In the previous post http://cloudformsnow.com/2014/09/22/deploying-openshift-part-1/ I showed the consumer use case of going into Cloudforms and requesting a service for deployment, namely a service that deploys OpenShift Enterprise.
The following link is a video that shows how you can monitor the installation. The state machine that deploys OpenShift from Cloudforms will automatically send the consumer emails to the progress of the installation as follows:
Continue reading “Monitoring the progress of an OSE Service – Part 2”
As a consumer you will want the simplest route to service requests. This video shows how a user would use Cloudforms to request and manage a service they have requested from cloudforms in the form of OpenShift 2.1 Enterprise.
I will follow up with further videos on how to create the services for users to consume.
I think most know who follow this blog that I have started posting some video content on Cloudforms as thats quite and easy way to digest or see it for real.
Here are a couple of links to videos on my cloudformsnow YouTube channel https://www.youtube.com/channel/UCVePJGIzhe9zBOAW7Ojkv8g
Service-Now – Demonstrating Service-Now deploying new instances to Amazon EC2 via Cloudforms orchestration and provisioning. https://www.youtube.com/watch?v=0M2NuysxdqQ
Continue reading “YouTube – CLOUDFORMSNOW channel.”
Here is the list of GEMs and their info that are included in the CLOUDFORMS 5.2.3 appliance. I thought it would be useful to post, I need this recently for some work I am doing. It was really easy as most things in CLOUDFORMS usually are I simply wrote some ruby to utilise an existing gem called GEMS, that pulls this data from rubygems.org. I wrapped the code in some file open and close, e.g. I dumped the list of gems in the appliance using “gem list > gems.txt” then had my little nugget of code read that in. Here it is.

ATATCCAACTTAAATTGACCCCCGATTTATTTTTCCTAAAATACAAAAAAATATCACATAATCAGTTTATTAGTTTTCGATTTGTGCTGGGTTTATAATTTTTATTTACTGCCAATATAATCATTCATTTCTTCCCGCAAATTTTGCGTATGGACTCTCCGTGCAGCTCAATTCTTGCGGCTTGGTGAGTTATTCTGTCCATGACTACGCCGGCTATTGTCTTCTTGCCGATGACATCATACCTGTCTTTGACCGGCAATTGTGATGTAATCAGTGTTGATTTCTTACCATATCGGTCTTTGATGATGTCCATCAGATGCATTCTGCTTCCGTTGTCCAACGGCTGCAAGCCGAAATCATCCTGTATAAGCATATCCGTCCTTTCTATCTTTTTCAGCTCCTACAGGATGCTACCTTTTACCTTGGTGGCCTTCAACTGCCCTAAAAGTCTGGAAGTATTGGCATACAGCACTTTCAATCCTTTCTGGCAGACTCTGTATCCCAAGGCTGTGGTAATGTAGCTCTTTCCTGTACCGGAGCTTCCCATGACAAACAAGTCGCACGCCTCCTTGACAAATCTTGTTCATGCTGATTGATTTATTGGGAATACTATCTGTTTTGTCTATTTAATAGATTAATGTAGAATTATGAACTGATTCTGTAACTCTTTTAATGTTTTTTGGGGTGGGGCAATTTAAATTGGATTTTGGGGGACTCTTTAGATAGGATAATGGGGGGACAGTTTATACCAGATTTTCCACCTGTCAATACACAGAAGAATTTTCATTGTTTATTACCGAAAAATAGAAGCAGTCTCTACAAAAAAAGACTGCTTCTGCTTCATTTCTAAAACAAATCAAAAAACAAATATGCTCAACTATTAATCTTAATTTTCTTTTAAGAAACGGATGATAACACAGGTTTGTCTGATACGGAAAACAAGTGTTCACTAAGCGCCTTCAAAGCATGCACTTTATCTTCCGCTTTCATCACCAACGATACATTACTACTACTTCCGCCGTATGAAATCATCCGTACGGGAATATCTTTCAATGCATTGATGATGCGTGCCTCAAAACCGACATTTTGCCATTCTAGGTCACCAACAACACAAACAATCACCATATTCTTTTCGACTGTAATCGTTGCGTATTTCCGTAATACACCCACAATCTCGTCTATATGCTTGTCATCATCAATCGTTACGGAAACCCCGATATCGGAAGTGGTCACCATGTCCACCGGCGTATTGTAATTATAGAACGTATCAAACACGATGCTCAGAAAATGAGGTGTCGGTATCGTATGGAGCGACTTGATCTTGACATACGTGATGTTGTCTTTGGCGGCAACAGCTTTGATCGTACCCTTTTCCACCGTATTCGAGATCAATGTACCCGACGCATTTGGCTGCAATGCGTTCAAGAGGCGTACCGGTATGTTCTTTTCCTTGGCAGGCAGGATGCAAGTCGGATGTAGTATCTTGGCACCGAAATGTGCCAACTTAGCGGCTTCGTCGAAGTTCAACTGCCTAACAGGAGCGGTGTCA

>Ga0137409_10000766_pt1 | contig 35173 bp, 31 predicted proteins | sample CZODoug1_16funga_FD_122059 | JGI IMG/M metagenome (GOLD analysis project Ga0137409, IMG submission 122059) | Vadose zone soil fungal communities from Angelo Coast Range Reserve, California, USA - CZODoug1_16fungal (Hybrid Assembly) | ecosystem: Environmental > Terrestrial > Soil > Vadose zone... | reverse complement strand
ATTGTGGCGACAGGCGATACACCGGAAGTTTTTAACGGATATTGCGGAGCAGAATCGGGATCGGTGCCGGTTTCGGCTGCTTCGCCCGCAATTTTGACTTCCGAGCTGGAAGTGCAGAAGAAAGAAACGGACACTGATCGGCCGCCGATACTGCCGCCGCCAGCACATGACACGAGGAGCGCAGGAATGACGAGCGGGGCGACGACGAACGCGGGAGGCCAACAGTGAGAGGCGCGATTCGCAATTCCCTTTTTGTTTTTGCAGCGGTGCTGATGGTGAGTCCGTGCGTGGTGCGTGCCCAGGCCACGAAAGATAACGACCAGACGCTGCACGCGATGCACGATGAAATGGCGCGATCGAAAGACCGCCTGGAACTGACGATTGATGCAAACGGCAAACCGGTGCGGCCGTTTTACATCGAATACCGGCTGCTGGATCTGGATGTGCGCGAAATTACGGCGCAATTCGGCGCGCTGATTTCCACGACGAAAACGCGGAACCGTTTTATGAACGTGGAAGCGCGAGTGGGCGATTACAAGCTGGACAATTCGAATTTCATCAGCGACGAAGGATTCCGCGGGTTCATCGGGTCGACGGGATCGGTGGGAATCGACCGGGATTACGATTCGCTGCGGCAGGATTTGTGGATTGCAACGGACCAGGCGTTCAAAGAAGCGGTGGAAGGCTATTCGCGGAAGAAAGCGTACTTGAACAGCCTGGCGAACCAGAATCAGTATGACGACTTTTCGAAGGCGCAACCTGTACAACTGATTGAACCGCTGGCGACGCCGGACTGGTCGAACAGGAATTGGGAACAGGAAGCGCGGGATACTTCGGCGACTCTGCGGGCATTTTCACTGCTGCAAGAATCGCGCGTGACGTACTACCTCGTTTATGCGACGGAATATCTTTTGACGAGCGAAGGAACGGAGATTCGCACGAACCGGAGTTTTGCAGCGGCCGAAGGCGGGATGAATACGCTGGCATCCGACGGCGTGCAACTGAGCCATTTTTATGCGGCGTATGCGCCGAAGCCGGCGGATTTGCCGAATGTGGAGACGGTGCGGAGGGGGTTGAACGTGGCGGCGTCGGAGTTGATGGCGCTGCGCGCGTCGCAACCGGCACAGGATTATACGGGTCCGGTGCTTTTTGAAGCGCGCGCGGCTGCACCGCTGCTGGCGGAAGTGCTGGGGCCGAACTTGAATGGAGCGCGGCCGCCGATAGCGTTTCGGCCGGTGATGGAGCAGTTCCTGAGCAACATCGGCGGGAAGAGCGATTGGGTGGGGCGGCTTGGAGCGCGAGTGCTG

Continue reading “CLOUDFORMS 5.2.3 GEM List”
First entry in ages, but those who know me will have seen I have been visiting a few places around the globe. Anyway, I promised some time ago the ability to add Amazon EC2 Instances to Amazon Elastic Load Balancers, here it is.
Problem was that whilst I have spent a couple of hours here and there on airplanes recently, its still quite difficult to connect to AWS from them! So any work on this had to wait until airport lounges. Its done now so here is the entry for it.
Continue reading “AWS – Elastic Load Balancers and Cloudforms”
Its here and looks great. You can now populate a drop down list from an external source!
Simply create an Instance and Method, its advised you create a new Namespace to store dialog controls into rather than mixing them up into the general automation model.
The method requires the following code behind it;
Continue reading “Dialogs – Dynamic DropDowns”